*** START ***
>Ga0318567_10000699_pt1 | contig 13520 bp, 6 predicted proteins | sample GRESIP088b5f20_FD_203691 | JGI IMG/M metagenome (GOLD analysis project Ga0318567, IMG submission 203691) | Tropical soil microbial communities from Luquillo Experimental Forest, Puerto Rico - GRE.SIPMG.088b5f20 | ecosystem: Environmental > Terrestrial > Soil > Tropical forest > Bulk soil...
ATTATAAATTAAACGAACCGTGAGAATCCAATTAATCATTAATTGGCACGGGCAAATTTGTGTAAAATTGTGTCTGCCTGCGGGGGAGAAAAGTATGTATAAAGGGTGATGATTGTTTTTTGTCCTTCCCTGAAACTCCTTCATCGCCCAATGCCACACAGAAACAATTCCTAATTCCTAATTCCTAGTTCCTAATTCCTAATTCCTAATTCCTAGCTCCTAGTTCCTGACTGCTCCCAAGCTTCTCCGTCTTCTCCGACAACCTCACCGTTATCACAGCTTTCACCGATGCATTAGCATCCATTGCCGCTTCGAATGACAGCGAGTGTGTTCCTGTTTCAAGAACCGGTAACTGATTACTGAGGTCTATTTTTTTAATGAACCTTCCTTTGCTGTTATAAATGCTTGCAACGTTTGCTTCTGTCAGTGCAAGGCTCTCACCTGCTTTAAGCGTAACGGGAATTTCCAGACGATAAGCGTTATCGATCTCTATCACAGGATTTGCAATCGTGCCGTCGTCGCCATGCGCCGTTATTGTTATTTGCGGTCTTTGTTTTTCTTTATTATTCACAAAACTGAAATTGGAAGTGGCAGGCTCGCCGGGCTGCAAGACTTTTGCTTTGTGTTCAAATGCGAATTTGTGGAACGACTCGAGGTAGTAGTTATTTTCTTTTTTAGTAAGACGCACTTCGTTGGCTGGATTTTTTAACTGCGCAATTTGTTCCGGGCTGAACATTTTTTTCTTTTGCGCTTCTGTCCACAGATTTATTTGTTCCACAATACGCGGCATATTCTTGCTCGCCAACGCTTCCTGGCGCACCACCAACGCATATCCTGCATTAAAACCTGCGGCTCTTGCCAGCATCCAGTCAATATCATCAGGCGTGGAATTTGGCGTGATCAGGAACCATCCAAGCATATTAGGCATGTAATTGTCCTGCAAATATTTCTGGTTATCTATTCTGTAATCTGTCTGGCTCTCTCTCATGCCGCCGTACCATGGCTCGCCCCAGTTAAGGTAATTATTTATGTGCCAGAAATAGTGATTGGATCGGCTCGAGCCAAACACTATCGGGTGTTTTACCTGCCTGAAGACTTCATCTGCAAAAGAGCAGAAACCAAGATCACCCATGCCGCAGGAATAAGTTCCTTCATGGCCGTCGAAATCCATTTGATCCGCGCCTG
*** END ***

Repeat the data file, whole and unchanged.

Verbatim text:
>Ga0318567_10000699_pt1 | contig 13520 bp, 6 predicted proteins | sample GRESIP088b5f20_FD_203691 | JGI IMG/M metagenome (GOLD analysis project Ga0318567, IMG submission 203691) | Tropical soil microbial communities from Luquillo Experimental Forest, Puerto Rico - GRE.SIPMG.088b5f20 | ecosystem: Environmental > Terrestrial > Soil > Tropical forest > Bulk soil...
ATTATAAATTAAACGAACCGTGAGAATCCAATTAATCATTAATTGGCACGGGCAAATTTGTGTAAAATTGTGTCTGCCTGCGGGGGAGAAAAGTATGTATAAAGGGTGATGATTGTTTTTTGTCCTTCCCTGAAACTCCTTCATCGCCCAATGCCACACAGAAACAATTCCTAATTCCTAATTCCTAGTTCCTAATTCCTAATTCCTAATTCCTAGCTCCTAGTTCCTGACTGCTCCCAAGCTTCTCCGTCTTCTCCGACAACCTCACCGTTATCACAGCTTTCACCGATGCATTAGCATCCATTGCCGCTTCGAATGACAGCGAGTGTGTTCCTGTTTCAAGAACCGGTAACTGATTACTGAGGTCTATTTTTTTAATGAACCTTCCTTTGCTGTTATAAATGCTTGCAACGTTTGCTTCTGTCAGTGCAAGGCTCTCACCTGCTTTAAGCGTAACGGGAATTTCCAGACGATAAGCGTTATCGATCTCTATCACAGGATTTGCAATCGTGCCGTCGTCGCCATGCGCCGTTATTGTTATTTGCGGTCTTTGTTTTTCTTTATTATTCACAAAACTGAAATTGGAAGTGGCAGGCTCGCCGGGCTGCAAGACTTTTGCTTTGTGTTCAAATGCGAATTTGTGGAACGACTCGAGGTAGTAGTTATTTTCTTTTTTAGTAAGACGCACTTCGTTGGCTGGATTTTTTAACTGCGCAATTTGTTCCGGGCTGAACATTTTTTTCTTTTGCGCTTCTGTCCACAGATTTATTTGTTCCACAATACGCGGCATATTCTTGCTCGCCAACGCTTCCTGGCGCACCACCAACGCATATCCTGCATTAAAACCTGCGGCTCTTGCCAGCATCCAGTCAATATCATCAGGCGTGGAATTTGGCGTGATCAGGAACCATCCAAGCATATTAGGCATGTAATTGTCCTGCAAATATTTCTGGTTATCTATTCTGTAATCTGTCTGGCTCTCTCTCATGCCGCCGTACCATGGCTCGCCCCAGTTAAGGTAATTATTTATGTGCCAGAAATAGTGATTGGATCGGCTCGAGCCAAACACTATCGGGTGTTTTACCTGCCTGAAGACTTCATCTGCAAAAGAGCAGAAACCAAGATCACCCATGCCGCAGGAATAAGTTCCTTCATGGCCGTCGAAATCCATTTGATCCGCGCCTG